Researchers evaluated the Warm Homes Prescription programme which provided financial support to help participants heat their homes to a healthy temperature over winter.
They also found ‘emerging evidence’ that participants were less likely to visit their GP and may need fewer prescriptions or out of hours services.
The study, commissioned by Energy Systems Catapult who run the programme and funded by BP, evaluated the impact of the prescription for over 800 recipients in England and Scotland. It found that after receiving support, most residents heated their homes to the recommended 18-21 degrees Celsius consistently throughout winter.
In addition, the majority of recipients reported worrying less about finances, feeling more positive, and spending more time comfortably in their own homes. Many also said their physical and mental health had improved since being able to keep comfortably warm.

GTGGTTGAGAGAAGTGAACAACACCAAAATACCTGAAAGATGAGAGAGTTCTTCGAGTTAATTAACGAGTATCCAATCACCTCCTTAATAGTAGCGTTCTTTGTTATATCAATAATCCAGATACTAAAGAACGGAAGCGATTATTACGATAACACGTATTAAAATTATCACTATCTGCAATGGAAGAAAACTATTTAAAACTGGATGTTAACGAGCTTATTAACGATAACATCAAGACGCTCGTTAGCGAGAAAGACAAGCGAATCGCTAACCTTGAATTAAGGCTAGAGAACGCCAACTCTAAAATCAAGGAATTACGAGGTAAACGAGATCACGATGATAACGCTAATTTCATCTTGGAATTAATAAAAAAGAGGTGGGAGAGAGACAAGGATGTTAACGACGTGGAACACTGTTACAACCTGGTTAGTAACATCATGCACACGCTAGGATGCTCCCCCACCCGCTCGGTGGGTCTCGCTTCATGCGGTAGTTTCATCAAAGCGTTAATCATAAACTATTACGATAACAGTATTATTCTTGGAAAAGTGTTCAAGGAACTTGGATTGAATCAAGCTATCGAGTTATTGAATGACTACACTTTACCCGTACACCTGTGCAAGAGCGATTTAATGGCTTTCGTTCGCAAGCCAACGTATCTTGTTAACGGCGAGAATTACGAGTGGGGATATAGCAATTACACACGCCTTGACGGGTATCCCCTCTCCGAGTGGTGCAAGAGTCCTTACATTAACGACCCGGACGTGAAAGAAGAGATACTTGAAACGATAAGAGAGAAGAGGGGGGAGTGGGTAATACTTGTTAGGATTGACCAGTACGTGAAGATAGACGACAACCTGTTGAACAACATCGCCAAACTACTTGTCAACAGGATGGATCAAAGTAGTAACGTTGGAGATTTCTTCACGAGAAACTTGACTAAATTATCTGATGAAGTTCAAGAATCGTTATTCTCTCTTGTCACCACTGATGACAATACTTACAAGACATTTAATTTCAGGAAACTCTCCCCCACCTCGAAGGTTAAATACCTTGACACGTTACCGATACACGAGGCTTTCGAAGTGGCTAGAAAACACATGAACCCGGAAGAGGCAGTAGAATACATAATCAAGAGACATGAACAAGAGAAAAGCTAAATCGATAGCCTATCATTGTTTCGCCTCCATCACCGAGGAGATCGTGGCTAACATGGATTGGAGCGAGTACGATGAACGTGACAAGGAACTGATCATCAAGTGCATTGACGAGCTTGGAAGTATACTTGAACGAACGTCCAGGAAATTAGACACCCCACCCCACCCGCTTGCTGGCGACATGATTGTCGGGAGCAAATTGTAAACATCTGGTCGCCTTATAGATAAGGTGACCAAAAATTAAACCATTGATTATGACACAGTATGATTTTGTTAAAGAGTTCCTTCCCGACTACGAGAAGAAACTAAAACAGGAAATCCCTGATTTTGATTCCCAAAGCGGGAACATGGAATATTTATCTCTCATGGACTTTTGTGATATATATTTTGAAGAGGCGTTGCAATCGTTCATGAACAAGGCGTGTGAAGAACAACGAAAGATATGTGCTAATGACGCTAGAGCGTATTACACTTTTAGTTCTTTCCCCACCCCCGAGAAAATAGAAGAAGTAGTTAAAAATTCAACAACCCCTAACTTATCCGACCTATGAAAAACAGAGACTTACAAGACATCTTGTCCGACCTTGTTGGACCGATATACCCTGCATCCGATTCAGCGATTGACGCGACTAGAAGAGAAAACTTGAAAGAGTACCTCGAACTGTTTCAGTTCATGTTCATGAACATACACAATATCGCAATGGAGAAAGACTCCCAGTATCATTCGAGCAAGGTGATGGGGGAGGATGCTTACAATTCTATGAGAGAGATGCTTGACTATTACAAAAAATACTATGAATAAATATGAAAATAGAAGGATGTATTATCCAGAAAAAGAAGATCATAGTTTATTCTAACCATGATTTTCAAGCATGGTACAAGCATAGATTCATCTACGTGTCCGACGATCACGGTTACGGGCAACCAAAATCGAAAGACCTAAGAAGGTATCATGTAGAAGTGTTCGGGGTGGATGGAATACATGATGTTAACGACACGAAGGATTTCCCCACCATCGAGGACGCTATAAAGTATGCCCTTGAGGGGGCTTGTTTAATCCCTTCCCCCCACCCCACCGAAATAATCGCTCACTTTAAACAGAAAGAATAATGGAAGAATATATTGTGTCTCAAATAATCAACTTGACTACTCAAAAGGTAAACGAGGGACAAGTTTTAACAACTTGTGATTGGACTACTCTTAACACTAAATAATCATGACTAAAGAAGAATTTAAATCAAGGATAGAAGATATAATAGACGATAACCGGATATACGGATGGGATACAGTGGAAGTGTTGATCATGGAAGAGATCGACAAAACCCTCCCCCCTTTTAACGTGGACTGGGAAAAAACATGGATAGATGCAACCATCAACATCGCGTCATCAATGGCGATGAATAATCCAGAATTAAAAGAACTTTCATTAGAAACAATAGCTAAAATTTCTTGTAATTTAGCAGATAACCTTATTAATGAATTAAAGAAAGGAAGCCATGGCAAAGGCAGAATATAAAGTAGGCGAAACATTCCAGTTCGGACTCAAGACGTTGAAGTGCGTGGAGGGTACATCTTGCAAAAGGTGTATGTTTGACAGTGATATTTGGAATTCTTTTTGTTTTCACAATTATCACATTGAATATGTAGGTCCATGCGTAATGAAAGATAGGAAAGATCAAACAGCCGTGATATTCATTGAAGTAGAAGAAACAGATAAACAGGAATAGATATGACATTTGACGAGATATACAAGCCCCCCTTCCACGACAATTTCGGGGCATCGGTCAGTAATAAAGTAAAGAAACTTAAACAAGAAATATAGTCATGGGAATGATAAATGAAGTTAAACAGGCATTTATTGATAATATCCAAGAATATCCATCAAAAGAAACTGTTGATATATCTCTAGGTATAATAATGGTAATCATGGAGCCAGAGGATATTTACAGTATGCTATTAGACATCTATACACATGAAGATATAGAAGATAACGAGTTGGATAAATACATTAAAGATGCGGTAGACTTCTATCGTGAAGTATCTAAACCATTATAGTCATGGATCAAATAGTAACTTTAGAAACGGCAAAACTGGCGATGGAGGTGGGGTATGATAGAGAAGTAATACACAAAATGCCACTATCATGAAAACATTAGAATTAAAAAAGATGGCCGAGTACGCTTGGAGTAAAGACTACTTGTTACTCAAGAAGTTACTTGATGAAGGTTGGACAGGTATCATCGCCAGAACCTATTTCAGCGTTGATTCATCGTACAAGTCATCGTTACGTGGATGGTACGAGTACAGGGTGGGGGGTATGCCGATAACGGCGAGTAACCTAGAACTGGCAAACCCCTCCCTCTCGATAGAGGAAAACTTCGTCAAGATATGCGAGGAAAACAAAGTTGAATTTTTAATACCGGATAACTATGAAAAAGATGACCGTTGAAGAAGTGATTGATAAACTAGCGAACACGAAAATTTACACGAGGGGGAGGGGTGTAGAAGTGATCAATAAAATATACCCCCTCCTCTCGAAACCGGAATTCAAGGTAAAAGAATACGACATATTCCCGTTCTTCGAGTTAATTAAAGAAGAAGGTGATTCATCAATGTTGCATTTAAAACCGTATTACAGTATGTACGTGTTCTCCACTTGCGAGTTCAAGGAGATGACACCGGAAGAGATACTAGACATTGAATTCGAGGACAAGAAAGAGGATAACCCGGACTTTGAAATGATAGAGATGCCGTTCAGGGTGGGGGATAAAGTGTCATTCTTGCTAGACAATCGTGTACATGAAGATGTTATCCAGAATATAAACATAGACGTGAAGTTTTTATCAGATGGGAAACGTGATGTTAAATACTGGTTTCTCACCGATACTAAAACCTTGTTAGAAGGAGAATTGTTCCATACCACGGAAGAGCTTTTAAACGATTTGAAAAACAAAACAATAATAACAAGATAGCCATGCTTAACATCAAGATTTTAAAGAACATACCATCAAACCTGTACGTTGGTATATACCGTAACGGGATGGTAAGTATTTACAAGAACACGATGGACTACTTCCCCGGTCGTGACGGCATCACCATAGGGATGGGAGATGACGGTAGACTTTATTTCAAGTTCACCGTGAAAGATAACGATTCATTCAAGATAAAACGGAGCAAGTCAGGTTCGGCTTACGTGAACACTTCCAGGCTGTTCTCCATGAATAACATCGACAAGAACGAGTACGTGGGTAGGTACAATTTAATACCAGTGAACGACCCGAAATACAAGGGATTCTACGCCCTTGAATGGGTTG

Deputy Director of the Centre of Regional Economic and Social Research at Sheffield Hallam Ian Wilson, who co-authored the study, said: "Our research shows the Warm Home Prescription can make a real difference to those at risk from living in a cold home.
"By helping people heat their homes, it improved quality of life and reduced health risks.
"There is early indication the program may lead to healthcare savings by preventing cold-related illnesses.”
The study also found emerging evidence that prescription recipients had lower use of NHS services like GP appointments and prescriptions compared to similar vulnerable groups over winter.
The average cost of delivering the prescription was approximately £1000 per household. Researchers said this represents good value, with analysis indicating a social return on investment of around £5 for every £1 spent.
The report concludes that the prescription shows potential as an effective form of support for vulnerable groups unable to afford adequate heating. Researchers recommend additional testing and evaluation to further validate the positive impacts.